The Trinity Christian College community encourages the reporting of misconduct and crimes by reporting parties and witnesses. Sometimes, students are hesitant to report to Trinity Christian College officials or participate in resolution processes because they fear that they themselves may be accused of policy violations, such as underage drinking or violation of the student handbook human sexuality policy, at the time of the incident. It is in the best interests of this community that reporting parties choose to report to college officials, and that witnesses come forward to share what they know. To encourage reporting, Trinity Christian College pursues a policy of offering student reporting parties and witnesses amnesty from minor policy violations related to the incident. The college will provice educational options and support to students who offer assistance to others in need.
10. Parental Notification (allegations involving students)
The Trinity Christian College reserves the right to notify parents/guardians of dependent students regarding any health or safety risk, change in student status or conduct situation, particularly alcohol and other drug violations. The College may also notify parents/guardians of non-dependent students who are under age 21 of alcohol and/or drug policy violations. Where a student is non-dependent, the Trinity Christian College will contact parents/guardians to inform them of situations in which there is a significant and articulable health and/or safety risk. Trinity Christian College also reserves the right to designate which college officials have a need to know about incidents that fall within this policy, pursuant to the Family Educational Rights and Privacy Act.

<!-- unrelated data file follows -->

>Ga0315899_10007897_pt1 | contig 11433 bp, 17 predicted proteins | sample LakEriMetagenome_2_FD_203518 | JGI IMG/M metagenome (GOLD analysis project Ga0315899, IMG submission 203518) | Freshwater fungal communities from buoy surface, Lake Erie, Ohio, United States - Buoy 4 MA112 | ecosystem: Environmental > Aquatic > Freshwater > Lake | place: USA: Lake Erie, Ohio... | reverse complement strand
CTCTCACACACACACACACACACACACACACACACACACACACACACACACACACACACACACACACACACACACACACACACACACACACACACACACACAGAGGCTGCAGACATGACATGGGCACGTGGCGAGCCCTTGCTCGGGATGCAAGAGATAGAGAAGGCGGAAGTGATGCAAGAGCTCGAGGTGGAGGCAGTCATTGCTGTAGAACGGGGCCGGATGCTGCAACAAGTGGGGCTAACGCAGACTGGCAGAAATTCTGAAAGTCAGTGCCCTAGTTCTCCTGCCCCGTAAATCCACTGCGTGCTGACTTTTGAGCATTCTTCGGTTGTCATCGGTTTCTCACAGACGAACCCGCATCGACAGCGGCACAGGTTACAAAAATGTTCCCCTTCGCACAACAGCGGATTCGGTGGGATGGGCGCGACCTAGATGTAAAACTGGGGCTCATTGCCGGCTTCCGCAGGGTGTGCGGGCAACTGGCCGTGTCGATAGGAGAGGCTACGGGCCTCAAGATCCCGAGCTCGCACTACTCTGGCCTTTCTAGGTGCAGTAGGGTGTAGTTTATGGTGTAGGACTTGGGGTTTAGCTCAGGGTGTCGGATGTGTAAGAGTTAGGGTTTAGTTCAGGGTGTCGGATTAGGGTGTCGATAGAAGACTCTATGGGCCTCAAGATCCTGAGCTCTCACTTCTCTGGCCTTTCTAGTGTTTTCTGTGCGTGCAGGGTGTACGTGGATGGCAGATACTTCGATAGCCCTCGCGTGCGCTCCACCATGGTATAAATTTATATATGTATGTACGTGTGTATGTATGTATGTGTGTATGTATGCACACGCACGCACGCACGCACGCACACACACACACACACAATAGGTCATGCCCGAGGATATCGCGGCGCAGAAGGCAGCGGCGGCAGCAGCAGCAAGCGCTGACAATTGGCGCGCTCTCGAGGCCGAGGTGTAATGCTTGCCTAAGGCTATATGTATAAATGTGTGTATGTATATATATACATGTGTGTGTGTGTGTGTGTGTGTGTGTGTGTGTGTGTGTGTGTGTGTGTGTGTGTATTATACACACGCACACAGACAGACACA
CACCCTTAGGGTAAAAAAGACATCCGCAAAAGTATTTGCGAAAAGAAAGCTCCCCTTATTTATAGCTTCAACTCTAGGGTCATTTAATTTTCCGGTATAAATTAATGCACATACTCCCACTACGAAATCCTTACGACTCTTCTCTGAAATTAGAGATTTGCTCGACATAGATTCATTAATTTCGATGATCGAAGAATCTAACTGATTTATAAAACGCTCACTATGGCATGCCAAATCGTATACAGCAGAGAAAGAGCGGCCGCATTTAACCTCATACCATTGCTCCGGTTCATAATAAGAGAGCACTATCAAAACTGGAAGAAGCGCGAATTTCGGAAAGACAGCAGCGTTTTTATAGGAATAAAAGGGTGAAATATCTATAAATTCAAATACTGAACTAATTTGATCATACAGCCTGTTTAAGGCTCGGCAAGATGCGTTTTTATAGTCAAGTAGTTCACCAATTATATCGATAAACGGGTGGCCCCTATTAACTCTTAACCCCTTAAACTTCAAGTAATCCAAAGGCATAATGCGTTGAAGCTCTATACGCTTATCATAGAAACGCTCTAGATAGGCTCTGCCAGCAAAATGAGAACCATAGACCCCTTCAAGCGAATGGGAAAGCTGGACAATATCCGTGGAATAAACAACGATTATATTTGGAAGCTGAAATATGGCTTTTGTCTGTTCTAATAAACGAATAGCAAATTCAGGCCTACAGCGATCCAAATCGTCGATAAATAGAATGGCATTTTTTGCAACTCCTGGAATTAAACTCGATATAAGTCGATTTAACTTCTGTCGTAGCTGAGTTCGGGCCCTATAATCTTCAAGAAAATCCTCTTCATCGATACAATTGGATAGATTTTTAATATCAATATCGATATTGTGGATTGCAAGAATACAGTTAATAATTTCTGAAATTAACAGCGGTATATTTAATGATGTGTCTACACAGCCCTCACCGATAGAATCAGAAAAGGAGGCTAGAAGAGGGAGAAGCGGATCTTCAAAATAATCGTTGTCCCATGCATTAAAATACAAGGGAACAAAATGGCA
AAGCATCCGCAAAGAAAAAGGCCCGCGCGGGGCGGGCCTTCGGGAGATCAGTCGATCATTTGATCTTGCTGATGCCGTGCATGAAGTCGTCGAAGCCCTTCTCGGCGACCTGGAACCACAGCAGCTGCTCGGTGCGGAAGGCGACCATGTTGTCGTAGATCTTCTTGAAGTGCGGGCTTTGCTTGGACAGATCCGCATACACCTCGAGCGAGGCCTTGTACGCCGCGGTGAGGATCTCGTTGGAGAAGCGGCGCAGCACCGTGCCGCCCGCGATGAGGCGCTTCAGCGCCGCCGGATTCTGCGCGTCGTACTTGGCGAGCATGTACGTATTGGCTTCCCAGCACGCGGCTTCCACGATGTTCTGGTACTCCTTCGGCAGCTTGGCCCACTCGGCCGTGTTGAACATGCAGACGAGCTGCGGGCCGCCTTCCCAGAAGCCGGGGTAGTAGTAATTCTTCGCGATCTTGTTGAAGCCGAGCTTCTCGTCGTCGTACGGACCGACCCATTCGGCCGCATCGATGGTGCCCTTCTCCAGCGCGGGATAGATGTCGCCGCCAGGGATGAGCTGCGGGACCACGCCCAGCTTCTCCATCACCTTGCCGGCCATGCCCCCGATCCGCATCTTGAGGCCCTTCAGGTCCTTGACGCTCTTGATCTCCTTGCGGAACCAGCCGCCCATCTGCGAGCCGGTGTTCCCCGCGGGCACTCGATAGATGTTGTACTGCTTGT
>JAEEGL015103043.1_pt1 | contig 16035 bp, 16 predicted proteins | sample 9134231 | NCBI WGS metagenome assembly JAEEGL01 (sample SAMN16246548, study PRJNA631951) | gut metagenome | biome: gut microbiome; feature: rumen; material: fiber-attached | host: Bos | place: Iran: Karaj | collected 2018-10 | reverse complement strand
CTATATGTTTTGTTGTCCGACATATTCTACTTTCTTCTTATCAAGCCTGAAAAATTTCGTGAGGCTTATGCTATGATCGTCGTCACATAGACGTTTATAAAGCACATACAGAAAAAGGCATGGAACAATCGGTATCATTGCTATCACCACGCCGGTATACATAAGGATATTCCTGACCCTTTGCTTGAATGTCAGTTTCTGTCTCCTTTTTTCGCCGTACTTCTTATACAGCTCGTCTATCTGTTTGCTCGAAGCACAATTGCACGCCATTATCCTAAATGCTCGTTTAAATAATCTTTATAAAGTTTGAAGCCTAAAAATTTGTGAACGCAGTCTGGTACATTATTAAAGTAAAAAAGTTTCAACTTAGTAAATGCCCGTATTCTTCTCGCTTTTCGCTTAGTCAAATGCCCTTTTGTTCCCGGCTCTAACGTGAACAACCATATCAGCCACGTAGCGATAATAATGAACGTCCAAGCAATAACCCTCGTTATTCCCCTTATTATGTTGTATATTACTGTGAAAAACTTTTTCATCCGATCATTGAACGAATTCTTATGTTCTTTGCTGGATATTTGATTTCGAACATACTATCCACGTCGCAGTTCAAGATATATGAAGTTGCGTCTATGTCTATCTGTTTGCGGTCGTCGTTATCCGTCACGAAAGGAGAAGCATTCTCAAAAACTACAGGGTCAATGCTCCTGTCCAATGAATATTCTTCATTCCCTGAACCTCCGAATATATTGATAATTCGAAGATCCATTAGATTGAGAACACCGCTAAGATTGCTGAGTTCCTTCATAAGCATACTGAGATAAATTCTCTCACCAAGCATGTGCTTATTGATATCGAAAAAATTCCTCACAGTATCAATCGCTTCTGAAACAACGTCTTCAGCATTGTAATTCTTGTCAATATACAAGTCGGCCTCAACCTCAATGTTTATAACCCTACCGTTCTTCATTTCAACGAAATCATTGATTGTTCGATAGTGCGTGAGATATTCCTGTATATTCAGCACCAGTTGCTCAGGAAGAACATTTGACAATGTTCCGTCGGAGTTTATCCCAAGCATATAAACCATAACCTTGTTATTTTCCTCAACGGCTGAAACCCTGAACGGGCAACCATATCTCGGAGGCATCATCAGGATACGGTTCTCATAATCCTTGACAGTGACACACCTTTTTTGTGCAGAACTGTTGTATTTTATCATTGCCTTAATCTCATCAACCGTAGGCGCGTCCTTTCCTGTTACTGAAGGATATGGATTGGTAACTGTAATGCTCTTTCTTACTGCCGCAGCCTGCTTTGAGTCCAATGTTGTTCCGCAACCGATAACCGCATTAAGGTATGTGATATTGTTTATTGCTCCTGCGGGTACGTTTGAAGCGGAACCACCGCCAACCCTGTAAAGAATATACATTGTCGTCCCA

11. Federal Statistical Reporting Obligations
Certain campus officials – those deemed Campus Security Authorities - have a duty to report sexual assault, domestic violence, dating violence and stalking for federal statistical reporting purposes (Clery Act). All personally identifiable information is kept confidential, but statistical information must be passed along to the Department of Campus Safety and Security regarding the type of incident and its general location (on or off-campus, in the surrounding area, but no addresses are given) for publication in the Annual Security Report. This report helps to provide the community with a clear picture of the extent and nature of campus crime, to ensure greater community safety.
Mandated federal reporters include: area directors, director of student programs, director of community engagement and diversity programs, director of vocation and career development, director of first year experience, dean of students, vice president for student life, chaplain and dean of spiritual formation, campus safety and security officers, local police, coaches, assistant coaches, athletic directors, human resources staff, coordinator of campus conferences and events, provost, vice president for enrollment, vice president for advancement, vice president for finance and administration, president, executive director of Chicago semester, director of semester in Spain, advisors to student organizations and any other official with significant responsibility for student and campus activities. The information to be shared includes the date, the location of the incident (using Clery location categories) and the Clery crime category. This reporting protects the identity of the victim and may be done anonymously.
Non-Discrimination Resolution Process for Allegations of Harassment, Sexual Misconduct and other forms of Discrimination
Trinity Christian College will act on any formal or informal allegation or notice of violation of the Non-Discrimination Policy that is received by the Title IX Coordinator or a member of the administration, faculty, or other employee.